Anna Neena George
I would like to introduce to my fellow science teachers to three books on science learning. These are books that every science teacher should have on his/her bookshelf.
Anirban Hazra has a very lucid, humourous, captivating penmanship. The use of animations, anecdotes, and concise information make this book an absorbing read. It will change one’s perspective of chemistry from being a collection of chemical equations and smelly reactions to a long journey of ardent human endeavours, which began in the cave. The book inspires admiration for our ancestors who carried out scientific research and shared their knowledge with future generations. It certainly brings the subject very close to human history: trade, wars, civilizations, travels. The book begins with the accidental discovery of fire which helped early man keep warm, cook food, and ward off predators. The book ends with the hope of preserving our earth. The reader gets a bird’s eye view of chemistry – from alchemy to the finding of the composition of water, to spectroscopy, to the periodic table, to quantum chemistry, to scanning tunneling microscope. All this without the “hardcore” terms and explanations, which put off many readers. The cartoons and snippets make the reading very compelling. The impact of major events in human history on chemistry and vice versa is clearly seen in the book. This book is a very good supplementary reading material for class 6 upwards. It can be used as a springboard for role plays, brief presentations, and understanding the chronological sequence of events in the evolution of chemistry. It will certainly create a love for the subject among the students. The book may not be entrance exam or school exam material, but it will help consolidate facts given in the textbook in a coherent manner.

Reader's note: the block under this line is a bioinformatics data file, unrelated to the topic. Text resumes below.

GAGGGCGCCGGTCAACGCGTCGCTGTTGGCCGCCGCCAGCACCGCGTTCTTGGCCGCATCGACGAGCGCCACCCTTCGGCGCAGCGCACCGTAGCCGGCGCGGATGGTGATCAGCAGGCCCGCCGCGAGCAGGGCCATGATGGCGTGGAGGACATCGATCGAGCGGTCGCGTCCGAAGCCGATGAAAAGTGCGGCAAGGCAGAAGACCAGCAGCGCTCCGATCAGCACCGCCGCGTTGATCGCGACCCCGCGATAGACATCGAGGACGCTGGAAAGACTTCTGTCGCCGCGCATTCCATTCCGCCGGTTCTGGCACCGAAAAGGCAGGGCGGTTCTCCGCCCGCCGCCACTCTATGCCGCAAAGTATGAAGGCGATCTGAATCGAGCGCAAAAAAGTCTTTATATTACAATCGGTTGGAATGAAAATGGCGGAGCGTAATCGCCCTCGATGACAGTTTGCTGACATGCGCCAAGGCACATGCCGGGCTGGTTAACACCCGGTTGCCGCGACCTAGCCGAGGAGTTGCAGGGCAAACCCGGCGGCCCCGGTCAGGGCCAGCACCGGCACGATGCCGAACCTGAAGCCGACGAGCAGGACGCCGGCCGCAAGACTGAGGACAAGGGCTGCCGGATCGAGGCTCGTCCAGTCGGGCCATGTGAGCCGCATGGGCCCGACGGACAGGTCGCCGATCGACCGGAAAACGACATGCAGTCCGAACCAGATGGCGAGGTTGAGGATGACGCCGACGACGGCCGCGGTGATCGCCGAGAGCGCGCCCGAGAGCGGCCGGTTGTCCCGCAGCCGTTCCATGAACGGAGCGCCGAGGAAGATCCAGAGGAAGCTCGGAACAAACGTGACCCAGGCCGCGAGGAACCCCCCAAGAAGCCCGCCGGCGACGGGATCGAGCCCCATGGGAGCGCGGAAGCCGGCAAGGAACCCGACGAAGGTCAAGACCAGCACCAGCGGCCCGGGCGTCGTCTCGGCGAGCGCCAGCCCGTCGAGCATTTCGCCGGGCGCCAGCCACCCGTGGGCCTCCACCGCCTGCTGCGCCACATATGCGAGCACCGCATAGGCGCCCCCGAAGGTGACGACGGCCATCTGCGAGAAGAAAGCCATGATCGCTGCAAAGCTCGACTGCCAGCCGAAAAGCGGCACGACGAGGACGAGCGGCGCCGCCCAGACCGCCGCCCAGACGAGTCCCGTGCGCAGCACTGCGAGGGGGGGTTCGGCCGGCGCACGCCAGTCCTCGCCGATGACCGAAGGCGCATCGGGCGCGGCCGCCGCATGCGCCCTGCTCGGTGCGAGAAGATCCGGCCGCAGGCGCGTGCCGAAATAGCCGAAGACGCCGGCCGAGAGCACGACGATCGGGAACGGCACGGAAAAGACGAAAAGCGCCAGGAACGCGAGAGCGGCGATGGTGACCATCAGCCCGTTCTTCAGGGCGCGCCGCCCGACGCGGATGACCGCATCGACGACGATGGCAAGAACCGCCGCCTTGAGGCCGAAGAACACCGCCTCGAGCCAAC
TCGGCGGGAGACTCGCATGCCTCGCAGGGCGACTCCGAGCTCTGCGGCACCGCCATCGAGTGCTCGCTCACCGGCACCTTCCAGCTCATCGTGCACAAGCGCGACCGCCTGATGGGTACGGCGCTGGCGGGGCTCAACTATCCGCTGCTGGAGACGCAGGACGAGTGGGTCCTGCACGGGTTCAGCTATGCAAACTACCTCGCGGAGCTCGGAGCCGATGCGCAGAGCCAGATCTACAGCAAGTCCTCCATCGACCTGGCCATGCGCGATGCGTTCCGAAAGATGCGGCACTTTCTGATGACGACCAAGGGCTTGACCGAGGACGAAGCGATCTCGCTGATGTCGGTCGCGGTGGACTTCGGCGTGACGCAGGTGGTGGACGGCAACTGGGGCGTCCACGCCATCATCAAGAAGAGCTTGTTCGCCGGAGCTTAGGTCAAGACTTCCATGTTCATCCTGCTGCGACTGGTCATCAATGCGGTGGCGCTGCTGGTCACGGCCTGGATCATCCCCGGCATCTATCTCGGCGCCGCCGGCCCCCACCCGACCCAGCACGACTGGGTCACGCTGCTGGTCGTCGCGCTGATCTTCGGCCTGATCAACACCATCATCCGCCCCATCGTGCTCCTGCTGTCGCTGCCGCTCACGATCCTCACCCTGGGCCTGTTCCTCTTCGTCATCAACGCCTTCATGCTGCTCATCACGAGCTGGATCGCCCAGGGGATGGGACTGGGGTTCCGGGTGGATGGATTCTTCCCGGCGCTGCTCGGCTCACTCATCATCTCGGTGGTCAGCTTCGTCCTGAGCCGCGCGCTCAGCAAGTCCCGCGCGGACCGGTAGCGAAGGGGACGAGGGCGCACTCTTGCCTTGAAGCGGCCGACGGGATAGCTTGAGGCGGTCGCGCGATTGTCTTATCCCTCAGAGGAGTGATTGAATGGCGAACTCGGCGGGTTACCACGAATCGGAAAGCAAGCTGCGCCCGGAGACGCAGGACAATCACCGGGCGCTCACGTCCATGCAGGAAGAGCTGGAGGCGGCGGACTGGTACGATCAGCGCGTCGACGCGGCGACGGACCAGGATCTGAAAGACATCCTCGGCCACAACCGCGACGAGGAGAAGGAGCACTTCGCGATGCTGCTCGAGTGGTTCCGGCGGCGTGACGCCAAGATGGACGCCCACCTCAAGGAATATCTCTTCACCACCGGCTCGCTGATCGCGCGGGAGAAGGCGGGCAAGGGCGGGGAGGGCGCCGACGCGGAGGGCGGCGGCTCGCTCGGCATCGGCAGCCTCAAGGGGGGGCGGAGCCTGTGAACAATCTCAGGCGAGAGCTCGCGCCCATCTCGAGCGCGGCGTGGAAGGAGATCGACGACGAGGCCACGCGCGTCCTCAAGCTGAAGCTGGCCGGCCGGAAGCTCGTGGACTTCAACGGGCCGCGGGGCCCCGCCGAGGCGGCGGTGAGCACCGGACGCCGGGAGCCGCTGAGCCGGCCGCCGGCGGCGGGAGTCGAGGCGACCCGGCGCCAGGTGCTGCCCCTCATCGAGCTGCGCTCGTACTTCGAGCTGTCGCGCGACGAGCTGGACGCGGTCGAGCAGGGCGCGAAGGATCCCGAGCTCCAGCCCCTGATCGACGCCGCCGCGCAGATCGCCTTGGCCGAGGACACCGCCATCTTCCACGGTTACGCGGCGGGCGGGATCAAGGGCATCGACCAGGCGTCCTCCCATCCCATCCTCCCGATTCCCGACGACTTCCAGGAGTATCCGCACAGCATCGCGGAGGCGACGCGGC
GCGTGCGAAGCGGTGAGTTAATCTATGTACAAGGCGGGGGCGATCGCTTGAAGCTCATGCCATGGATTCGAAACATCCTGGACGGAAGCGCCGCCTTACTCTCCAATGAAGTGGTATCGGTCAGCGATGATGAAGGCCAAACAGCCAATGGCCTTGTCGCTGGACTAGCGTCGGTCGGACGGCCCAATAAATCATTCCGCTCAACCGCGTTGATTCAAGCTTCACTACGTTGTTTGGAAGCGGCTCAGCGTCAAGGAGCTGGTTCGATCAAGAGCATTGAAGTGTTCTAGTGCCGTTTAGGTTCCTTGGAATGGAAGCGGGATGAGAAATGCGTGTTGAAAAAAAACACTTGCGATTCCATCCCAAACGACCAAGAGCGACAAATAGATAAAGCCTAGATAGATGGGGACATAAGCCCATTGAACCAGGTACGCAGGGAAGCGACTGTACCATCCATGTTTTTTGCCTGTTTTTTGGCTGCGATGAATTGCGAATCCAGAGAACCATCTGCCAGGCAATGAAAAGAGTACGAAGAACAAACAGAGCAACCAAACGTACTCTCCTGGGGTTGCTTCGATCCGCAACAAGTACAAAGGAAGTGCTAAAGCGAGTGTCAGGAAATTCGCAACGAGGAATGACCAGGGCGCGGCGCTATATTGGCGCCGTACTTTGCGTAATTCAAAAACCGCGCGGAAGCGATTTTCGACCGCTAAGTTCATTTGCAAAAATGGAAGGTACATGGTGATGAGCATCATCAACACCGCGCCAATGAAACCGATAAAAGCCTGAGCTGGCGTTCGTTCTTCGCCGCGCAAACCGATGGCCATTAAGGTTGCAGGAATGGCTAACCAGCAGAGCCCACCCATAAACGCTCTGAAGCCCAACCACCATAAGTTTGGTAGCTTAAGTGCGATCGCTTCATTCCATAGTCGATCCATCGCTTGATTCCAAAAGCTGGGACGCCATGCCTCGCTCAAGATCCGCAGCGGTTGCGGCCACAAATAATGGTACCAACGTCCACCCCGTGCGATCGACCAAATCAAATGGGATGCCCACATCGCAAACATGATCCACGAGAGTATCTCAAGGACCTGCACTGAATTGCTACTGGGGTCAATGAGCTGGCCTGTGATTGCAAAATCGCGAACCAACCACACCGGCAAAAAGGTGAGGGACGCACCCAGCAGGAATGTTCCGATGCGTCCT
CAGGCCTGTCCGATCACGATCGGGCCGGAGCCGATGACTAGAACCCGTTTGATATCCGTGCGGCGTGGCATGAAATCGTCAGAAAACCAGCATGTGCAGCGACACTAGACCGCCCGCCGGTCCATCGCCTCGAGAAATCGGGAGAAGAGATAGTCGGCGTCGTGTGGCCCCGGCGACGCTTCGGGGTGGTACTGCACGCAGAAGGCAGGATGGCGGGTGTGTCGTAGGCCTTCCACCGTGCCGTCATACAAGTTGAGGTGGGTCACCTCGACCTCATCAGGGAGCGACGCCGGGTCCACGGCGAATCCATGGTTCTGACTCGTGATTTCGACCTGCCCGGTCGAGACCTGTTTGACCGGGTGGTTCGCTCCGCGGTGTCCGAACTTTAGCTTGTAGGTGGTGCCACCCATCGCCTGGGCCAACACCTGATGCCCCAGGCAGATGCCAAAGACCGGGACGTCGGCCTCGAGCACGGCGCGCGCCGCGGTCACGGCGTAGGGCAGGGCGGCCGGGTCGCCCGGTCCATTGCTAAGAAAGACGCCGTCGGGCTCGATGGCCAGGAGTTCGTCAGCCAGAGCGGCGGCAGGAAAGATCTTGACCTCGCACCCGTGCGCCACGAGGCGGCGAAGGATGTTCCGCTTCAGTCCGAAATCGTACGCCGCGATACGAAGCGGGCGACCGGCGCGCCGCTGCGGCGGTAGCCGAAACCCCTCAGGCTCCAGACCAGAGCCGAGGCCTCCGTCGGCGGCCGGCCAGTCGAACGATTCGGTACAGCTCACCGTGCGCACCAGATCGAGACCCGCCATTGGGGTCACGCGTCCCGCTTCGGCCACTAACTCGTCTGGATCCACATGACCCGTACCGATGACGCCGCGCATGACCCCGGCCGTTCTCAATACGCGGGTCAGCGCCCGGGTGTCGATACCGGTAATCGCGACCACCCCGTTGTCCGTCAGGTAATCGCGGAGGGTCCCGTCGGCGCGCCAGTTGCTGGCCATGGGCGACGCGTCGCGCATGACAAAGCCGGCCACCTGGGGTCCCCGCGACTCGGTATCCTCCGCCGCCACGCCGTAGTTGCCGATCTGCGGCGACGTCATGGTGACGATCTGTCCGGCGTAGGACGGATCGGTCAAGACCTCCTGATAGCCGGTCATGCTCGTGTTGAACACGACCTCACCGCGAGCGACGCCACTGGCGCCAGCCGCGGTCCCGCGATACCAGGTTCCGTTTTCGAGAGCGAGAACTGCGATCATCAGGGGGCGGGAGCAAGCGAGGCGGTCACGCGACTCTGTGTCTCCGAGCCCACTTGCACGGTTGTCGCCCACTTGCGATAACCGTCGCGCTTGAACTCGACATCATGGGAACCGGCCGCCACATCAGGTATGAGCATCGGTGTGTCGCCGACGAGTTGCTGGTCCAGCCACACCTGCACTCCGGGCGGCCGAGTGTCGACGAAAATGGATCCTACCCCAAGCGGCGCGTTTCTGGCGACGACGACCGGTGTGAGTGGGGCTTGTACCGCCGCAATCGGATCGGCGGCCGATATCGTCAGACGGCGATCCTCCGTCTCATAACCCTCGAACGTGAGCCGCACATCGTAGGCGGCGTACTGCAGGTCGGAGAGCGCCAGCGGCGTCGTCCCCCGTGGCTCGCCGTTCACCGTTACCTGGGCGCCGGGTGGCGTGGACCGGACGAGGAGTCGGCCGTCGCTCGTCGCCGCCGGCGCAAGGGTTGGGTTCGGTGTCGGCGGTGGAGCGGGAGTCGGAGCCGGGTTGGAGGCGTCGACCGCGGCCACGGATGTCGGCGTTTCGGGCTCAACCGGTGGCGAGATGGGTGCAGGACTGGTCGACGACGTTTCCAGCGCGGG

The author is Associate Professor at GVM’s Dr.Dada Vaidya College of Education, Ponda – Goa. She can be reached at firstname.lastname@example.org.